The figure shows a lithograph of M.C. Escher with the title ‘Relative’.
Strategies of states in the System have two things in common, (1) they do not address the core issue they – we – confront, and (2) these ‘strategies’ qualify as self fulfilling prophecies. For these reasons, a lack of strategy – as is the case for the United States regarding Syria – is not problematic.
The United Nations is about preserving the status quo, not about change.
The current international order – the United Nations, the outcome of the last systemic war (The Second World War, 1939-1945) – is increasingly obsolete, and is presently in what I call, a high connectivity regime.
During a high connectivity regime, the release of tensions (that are unavoidably produced in anarchistic systems) and the ability to solve issues between states, is increasingly hindered: Issues in the System – and tensions that accompany them – have become too connected.
The issues between for example the United States and Russia in Syria and the Ukraine and Crimea, are increasingly linked: Prestige and status of these Great Powers – and also military considerations – are increasingly at stake; and concessions are seen as weakness.
A high connectivity regime typically precedes the collapse of an international order, data-analysis shows: Instead of being released, tensions further accumulate in the System, and ‘charge’ the System for a next systemic war. This has happened four times before, during the period 1495-1945.
When the issues in the System eventually become globally connected, they form a massive so-called vulnerable cluster that spans the whole System; such a vulnerable cluster can be triggered by a small event or incident, and then causes a cascade of war activity in the System.
Because (until now), anarchistic systems lack other means than systemic war to reorganise, war becomes unavoidable.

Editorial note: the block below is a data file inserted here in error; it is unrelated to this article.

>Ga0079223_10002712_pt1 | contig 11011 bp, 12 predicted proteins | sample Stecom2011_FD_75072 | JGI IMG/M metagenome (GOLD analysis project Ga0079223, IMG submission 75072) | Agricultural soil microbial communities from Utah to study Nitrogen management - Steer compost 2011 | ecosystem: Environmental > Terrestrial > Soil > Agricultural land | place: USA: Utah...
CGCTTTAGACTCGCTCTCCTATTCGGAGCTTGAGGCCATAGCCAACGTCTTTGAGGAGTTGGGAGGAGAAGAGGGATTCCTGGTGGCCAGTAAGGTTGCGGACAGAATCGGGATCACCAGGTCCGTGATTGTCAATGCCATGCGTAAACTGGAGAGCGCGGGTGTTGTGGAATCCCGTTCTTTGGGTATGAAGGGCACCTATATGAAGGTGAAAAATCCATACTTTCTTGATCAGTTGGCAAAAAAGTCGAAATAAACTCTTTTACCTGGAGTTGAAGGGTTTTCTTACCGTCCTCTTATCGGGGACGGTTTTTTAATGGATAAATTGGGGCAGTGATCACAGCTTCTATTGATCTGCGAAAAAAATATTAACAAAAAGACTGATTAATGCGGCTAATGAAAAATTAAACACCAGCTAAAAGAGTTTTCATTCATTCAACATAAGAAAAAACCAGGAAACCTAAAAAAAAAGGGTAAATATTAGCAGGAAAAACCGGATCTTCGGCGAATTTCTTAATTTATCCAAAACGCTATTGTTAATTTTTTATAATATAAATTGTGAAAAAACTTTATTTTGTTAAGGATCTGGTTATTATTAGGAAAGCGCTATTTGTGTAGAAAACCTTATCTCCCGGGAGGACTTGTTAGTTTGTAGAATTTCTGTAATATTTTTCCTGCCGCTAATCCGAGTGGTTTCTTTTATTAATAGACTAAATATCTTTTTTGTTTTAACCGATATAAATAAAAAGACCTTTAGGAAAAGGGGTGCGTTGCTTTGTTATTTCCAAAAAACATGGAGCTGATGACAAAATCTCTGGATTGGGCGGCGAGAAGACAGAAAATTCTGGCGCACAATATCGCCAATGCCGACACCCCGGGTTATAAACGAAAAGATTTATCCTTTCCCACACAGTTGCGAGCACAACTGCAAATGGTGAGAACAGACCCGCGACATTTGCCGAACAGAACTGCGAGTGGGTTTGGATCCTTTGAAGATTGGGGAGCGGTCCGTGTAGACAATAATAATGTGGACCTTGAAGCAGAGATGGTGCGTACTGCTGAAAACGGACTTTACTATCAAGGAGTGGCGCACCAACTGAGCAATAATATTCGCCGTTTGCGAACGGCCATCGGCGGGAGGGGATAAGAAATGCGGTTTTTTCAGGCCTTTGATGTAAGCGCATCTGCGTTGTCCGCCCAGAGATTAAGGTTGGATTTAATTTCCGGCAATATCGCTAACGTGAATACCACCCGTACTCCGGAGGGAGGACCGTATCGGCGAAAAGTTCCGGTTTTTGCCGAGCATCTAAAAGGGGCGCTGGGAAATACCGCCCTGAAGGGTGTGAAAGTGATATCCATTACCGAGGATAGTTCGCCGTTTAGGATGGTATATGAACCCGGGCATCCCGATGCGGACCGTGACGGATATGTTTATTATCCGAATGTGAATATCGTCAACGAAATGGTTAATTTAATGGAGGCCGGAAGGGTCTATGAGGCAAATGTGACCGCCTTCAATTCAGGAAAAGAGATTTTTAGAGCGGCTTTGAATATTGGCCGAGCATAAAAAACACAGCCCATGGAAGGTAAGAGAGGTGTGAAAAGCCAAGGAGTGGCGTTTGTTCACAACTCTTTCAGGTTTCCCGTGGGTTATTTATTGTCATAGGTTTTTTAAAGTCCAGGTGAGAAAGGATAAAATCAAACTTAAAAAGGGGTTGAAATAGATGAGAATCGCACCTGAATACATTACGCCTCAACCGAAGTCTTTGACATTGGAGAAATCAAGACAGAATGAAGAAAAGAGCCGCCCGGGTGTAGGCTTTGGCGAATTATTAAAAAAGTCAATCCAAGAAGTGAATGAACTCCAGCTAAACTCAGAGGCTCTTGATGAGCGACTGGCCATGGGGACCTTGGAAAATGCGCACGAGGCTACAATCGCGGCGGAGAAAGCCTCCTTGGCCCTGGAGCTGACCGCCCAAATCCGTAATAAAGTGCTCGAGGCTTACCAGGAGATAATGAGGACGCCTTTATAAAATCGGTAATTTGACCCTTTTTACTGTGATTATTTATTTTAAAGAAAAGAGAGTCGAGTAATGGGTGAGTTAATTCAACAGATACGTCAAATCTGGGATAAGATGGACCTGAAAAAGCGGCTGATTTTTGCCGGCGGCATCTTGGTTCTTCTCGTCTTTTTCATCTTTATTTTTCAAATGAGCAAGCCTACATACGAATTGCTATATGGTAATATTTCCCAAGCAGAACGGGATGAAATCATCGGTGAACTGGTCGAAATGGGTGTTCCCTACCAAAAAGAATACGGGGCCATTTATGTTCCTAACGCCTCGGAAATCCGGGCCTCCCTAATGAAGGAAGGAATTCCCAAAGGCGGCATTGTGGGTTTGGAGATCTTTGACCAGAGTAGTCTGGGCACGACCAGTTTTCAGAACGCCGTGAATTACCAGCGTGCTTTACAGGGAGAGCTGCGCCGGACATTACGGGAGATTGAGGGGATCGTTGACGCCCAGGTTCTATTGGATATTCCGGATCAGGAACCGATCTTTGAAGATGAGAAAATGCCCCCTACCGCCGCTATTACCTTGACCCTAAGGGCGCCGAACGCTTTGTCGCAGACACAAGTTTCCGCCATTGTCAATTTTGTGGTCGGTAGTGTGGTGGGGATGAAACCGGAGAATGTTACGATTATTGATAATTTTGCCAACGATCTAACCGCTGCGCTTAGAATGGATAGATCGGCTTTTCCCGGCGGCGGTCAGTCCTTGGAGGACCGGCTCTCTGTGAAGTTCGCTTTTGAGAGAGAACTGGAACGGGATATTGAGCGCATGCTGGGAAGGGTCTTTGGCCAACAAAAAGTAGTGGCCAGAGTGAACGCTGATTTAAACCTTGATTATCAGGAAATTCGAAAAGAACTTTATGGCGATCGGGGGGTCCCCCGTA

Systemic war is a manifestation of criticality of the System. A systemic war involves all Great Powers in the System, and the System typically has a correlation length of ‘one’ during systemic wars. A correlation length of one, allows for the system-wide design and implementation of upgraded orders.
Great Powers that end ‘on top‘ during systemic wars – and consequently have a decisive say in the order that is implemented – use their ‘moment’ of power and influence to ensure that an upgraded international order especially promotes their interests.
The United States, the Soviet Union (later Russia), China, Great Britain and France, granted themselves several privileges that were embedded in the arrangements that underpin the United Nations order: for example a veto right in the Security Council of the United Nations, and a ‘legal’ right to possess nuclear capabilities, as stipulated in the ‘Treaty on the Non-Proliferation of Nuclear Weapons‘.
Churchill, Roosevelt and Stalin discuss arrangements for a new global order in Yalta (February 1945). Although the privileges Great Powers grant themselves (temporarily) contribute to the stability of the new global order, they also carry the seeds of destruction of the same order in them.
The United Nations (as well as its predecessors) is about preserving the status quo, on behalf of the Great Powers that enjoy privileges. The privileges ensure that these Great Powers can ‘legally’ enforce the arrangements laid down in the international order.
Although initially, following the implementation of the newly established international order, the arrangements work relatively well – and non-systemic wars stay on average limited – it is just a matter of time, before the order becomes increasingly dysfunctional: Issues and tensions multiply, as a matter of time.
On the one hand the privileges can ensure relative stability for some time – the dominant Great Powers have dominant positions – they on the other hand, also carry the seeds for the eventual obsolescence and self-destruction of the international order. Over time, population growth and differentiated growth of states – for example – increasingly undermine the international order and its functionality.